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No real problems for Sia

Sia“Some People Have Real Problems”

The name Sia Furler may not be instantly recognizable, but her work with chill-out masters Zero 7 has been used in a boatload of movies and television shows. For her third solo venture, Sia steps out with “Some People Have Real Problems,” a 14-track collection that spotlights her quirky vocals and lush arrangements.

Sia entered the music business with a few R&B/dance club hits in her native Australia but didn’t hit her stride until providing the vocals for the haunting “Breathe Me,” which was used in the climax of HBO’s “Six Feet Under” series. Her continued work with Zero 7 led to critical acclaim and the eventual solo releases.

Comparisons to artists like Amy Winehouse, Nelly Furtado and Dido aren’t unfair, but Sia is a more modern version of the female singer/songwriter. There’s no denying that the 32-year-old Furler has a distinctive voice and her songs work hard at putting the focus on her vocals.

Despite some bizarre childish cover art (chosen by Sia herself from contest entries), “Some People” puts on a more serious face than her earlier work. This album drifts further from the chilled essence of her first major label outing, 2004’s “Colour The Small One,” while simultaneously disposing of the electronic sheen and somber pop in favor of a more energetic, upbeat attitude.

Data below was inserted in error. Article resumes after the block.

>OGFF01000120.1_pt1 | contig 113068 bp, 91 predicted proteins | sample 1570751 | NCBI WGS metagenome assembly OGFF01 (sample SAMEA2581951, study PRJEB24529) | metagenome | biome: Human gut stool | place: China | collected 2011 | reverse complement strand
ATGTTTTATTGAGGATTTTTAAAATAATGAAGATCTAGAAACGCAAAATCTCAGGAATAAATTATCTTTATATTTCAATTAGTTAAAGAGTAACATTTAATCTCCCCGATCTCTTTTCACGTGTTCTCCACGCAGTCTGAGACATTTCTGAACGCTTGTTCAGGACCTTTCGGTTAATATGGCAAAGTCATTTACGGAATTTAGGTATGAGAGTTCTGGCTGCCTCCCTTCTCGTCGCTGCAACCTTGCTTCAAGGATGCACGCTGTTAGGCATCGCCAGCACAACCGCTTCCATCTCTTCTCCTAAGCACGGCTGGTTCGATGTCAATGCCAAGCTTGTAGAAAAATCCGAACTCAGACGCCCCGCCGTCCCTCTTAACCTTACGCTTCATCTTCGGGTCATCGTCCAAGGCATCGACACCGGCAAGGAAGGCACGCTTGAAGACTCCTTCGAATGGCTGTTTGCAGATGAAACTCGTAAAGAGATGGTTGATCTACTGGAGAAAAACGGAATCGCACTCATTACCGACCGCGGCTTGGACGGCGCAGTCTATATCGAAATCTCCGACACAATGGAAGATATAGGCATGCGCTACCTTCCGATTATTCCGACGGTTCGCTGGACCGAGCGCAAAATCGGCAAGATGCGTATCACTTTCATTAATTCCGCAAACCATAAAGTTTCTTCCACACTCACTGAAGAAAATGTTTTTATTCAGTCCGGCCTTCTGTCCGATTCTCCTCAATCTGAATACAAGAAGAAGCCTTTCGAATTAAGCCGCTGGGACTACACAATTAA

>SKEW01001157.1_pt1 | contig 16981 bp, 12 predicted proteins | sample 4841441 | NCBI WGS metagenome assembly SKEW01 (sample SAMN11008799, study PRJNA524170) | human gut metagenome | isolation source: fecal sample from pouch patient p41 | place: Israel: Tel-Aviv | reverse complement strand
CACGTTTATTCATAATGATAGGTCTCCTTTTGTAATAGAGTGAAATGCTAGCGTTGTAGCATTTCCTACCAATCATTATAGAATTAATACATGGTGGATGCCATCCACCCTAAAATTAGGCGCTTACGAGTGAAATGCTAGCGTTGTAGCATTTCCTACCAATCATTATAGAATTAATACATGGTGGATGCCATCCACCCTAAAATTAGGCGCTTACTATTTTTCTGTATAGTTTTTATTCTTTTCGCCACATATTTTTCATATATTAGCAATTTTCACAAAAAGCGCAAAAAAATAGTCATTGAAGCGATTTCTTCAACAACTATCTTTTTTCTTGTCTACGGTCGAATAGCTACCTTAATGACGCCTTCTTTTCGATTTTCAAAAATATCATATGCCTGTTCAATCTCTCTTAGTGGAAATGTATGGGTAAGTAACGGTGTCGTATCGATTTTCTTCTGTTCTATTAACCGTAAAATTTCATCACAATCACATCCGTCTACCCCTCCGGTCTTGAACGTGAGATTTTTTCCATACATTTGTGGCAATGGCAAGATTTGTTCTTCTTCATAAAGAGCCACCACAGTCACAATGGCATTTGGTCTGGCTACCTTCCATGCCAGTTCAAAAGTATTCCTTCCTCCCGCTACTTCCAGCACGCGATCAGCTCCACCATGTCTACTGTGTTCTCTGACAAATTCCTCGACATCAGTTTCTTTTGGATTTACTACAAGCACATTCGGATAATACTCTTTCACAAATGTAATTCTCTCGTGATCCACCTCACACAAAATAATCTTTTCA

The CD quickly gets down to business with “Little Black Sandals” before offering up its two strongest numbers with the bluesy tint of “Lentil” and the first single titled “Day Too Soon.” As a songwriter, Sia Furler obviously heads off in a few unique directions, but it’s apparent she’s got the chops and the voice to back it up. Full orchestration blesses tracks like “Soon We’ll Be Found,” while the lone cover, a smooth take on the Ray Davies chestnut “I Go To Sleep,” is even more melancholy than the original.

Through the use of the new OpenDisc technology, the CD also provides online access to four extra downloads, a music video, a photo gallery and more of the colorful artwork. It all adds up to a satisfying package and some excellent mood music.

As the title suggests, some people may have real problems, but Sia Furler isn’t one of them.

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